- April 12, 2020
The Adaptable Brain
Oneof the most significant and exciting findings of the contemporaryneuroscience is the knowledge and understanding that the human brainis adaptable and flexible rather than rigid and fixed. Particularly,the adaptability of the brain as the name suggests is the capabilityof the brain to develop new neural connections and pathways inresponse to changes in the environment, behavior, emotions, andphysical brain injuries. The new understanding of the brain haspushed out the frontlines of what is possible now when it comes torehabilitation, for instance, individuals who have the stroke.According to Bailey (2012), the understanding of the adaptability ofthe brain is important since it imparts certain knowledge of how thebrain develops even after damage.
Theflexibility of the brain has solved several questions that have beenin the field of science for a long period of time. Notably, it hasnot been easy to explain reasons why a blind person can still movelong distance yet they cannot see. On the same note, people who aredeaf are still able to communicate with others with littledifficulties. A study conducted by Bailey (2012) suggests that whenone part of the brain is damaged or absent, the available partsbecomes more active in such people than in normal individuals. Forexample, the sense of touch is more intense and sharp in blind peoplethan in normal individuals. Researchers employing functional brainimagery have established that in such circumstances the blind persontriggers not only the portions of the cortex fervent to touch butsections of the visual cortex.
Thebrain’s structure ensures that some areas have specific functions.This is an issue that is preset by genes. For instance, there is apart that is devoted to the locomotion of the right arm. Destructionto this area will impair the movement of that arm. However, since adifferent part processes consciousness from the particular arm(Sanders, 2010). This “modular” procedure reveals that a sectionof the brain unconnected to motor function or sensation cannot takeon a new role. In a simple explanation, neuroplasticity is nottantamount to the brain being substantially malleable.
Theadaptable brain is essential to assisting people to change theirattitude at any age. Like other pathways it takes time to startworking however, once it has started, it comes very effective andcan change the perception and the behaviors of an individual. On thesame note, depending on the environment, situation, and the intentionof the mind, the brain can adapt and meet the needs of an individual(Freeman et al., 2004). For example, one can come from a family inwhich every member has committed murder however, because the personhas left such homestead and has been brought by another God fearingfamily, he has chosen to be a pastor. This is a clear indication thatthe brain can adapt according to environment and situation.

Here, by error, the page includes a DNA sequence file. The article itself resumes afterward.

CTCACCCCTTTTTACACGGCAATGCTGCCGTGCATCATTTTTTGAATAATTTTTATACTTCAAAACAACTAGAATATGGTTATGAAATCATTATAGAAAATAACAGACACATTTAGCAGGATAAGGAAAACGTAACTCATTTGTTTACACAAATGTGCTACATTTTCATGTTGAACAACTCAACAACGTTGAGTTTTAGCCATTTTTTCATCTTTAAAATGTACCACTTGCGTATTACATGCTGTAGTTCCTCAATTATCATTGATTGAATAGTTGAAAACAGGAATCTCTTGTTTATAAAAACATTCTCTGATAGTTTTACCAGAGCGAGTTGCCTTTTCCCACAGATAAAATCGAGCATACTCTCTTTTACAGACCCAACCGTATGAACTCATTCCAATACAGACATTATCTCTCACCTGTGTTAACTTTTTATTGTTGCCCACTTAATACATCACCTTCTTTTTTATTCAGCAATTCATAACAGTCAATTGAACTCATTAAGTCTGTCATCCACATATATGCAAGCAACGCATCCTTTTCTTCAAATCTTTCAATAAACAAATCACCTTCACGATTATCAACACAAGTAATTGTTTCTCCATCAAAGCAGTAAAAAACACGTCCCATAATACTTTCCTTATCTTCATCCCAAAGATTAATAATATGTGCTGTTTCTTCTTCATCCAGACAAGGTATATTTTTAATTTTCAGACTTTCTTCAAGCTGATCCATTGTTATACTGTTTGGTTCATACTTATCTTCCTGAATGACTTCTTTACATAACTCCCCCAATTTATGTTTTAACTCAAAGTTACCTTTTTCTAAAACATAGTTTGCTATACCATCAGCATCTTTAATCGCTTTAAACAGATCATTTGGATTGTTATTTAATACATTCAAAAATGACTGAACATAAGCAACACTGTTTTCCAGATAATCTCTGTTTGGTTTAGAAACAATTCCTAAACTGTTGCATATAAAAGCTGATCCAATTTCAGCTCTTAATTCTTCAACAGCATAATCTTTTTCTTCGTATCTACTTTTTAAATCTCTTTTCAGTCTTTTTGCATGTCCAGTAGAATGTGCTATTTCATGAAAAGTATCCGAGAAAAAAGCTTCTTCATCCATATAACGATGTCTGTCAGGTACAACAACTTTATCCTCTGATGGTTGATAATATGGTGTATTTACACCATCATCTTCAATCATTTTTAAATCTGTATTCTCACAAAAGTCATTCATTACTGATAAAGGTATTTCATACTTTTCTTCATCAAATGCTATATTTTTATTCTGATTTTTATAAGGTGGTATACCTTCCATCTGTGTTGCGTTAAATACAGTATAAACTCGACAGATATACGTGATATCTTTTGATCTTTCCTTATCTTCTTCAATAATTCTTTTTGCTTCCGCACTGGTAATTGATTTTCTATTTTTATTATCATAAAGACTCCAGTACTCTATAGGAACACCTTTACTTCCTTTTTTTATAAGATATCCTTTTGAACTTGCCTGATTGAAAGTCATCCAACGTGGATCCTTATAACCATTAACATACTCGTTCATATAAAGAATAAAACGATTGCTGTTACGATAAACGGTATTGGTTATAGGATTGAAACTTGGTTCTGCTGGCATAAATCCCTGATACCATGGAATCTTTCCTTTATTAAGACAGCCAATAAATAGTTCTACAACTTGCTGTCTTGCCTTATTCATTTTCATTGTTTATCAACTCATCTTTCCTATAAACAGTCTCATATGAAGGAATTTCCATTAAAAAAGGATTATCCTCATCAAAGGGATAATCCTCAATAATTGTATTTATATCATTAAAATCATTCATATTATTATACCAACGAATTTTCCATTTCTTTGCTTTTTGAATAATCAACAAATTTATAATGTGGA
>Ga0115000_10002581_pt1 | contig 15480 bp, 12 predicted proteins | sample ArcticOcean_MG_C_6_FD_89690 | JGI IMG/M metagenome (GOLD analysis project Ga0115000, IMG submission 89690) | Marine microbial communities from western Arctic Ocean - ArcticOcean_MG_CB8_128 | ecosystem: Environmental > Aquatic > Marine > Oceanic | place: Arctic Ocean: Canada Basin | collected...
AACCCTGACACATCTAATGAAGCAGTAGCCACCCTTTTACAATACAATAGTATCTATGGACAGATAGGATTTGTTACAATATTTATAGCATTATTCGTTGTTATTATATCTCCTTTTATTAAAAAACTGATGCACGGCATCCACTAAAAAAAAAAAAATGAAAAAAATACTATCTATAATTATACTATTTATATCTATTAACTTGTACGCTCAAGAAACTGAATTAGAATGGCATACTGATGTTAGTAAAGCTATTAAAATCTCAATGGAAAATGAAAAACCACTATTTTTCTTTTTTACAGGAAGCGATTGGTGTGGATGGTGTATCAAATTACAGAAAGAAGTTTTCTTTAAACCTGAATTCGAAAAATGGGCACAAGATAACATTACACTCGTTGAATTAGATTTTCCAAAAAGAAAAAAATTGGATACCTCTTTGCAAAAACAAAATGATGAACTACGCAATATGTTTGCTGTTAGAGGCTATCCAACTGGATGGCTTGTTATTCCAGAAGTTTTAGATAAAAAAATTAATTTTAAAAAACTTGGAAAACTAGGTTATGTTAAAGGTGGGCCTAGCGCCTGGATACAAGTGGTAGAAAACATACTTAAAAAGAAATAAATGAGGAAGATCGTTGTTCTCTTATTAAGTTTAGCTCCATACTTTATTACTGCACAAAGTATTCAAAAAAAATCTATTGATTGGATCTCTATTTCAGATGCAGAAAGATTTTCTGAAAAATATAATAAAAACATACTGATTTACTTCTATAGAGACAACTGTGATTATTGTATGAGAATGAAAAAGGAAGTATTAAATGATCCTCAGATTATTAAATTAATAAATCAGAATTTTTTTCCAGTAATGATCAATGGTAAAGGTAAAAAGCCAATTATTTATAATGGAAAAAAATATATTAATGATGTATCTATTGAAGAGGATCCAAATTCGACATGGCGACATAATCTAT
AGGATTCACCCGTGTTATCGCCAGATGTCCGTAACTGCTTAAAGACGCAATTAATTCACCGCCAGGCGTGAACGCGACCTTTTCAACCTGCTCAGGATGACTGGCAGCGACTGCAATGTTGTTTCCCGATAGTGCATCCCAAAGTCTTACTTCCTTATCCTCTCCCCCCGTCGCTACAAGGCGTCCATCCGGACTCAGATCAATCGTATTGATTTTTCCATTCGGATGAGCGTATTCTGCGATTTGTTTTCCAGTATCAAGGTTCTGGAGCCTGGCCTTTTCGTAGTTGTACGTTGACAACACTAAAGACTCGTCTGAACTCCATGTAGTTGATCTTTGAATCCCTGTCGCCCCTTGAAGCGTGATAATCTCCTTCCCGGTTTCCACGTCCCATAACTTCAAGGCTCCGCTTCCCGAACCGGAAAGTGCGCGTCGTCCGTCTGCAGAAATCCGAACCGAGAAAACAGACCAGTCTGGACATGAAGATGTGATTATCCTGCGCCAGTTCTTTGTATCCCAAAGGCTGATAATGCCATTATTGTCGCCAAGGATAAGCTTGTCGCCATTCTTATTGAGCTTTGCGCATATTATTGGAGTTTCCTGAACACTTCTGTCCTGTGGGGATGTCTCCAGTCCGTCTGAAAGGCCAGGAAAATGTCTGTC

Inconclusion, the adaptable brain is the ability of the brain to createnew neural pathways and connections in response to the situations.Notably, this is the reason why some people believe that they canachieve specific issues in their lives, and truly the get to suchdreams. Therefore, this topic is important in that it parts theknowledge on how the brain functions.
Bailey,S. M. (2012). The adaptable brain. TheWomen`s Review of Books,(2). 7. Retrieved fromhttp://eds.b.ebscohost.com/eds/detail/detail?sid=d5384bc7-fff7-4101-9f97-dbc21e642821%40sessionmgr105&vid=6&hid=126&bdata=JmxvZ2luLmFzcCZzaXRlPWVkcy1saXZl#AN=edsgcl.321335162&db=edsgao
Freeman,F. G., Scerbo, M. W., Mikulka, P. J., Scott, L. A., & Bailey, N.R. (2004). A Comparison of a Brain-Based Adaptive System and a ManualAdaptable System for Invoking Automation. Retrieved fromhttp://eds.b.ebscohost.com/eds/detail/detail?vid=8&sid=d5384bc7-fff7-4101-9f97-dbc21e642821%40sessionmgr105&hid=126&bdata=JmxvZ2luLmFzcCZzaXRlPWVkcy1saXZl#AN=9116190&db=edb
Pellis,S. M., Pellis, V. C., & Himmler, B. T. (2014). How Play Makes fora More Adaptable Brain: A Comparative and Neural Perspective.AmericanJournal Of Play,7(1),73-98. Retrieved fromhttp://eds.b.ebscohost.com/eds/detail/detail?vid=3&sid=d5384bc7-fff7-4101-9f97-dbc21e642821%40sessionmgr105&hid=126&bdata=JmxvZ2luLmFzcCZzaXRlPWVkcy1saXZl#AN=99122018&db=edb
Sanders,L. (2010). How deafness can enhance sight: hearing-specialized brainregions adaptable to visual input. ScienceNews,(10). 10. Retrieved fromhttp://eds.b.ebscohost.com/eds/detail/detail?vid=5&sid=6a54be07-9d2b-4f0b-8303-31363252a963%40sessionmgr106&hid=111&bdata=JmxvZ2luLmFzcCZzaXRlPWVkcy1saXZl#AN=edsgcl.242179866&db=edsgbe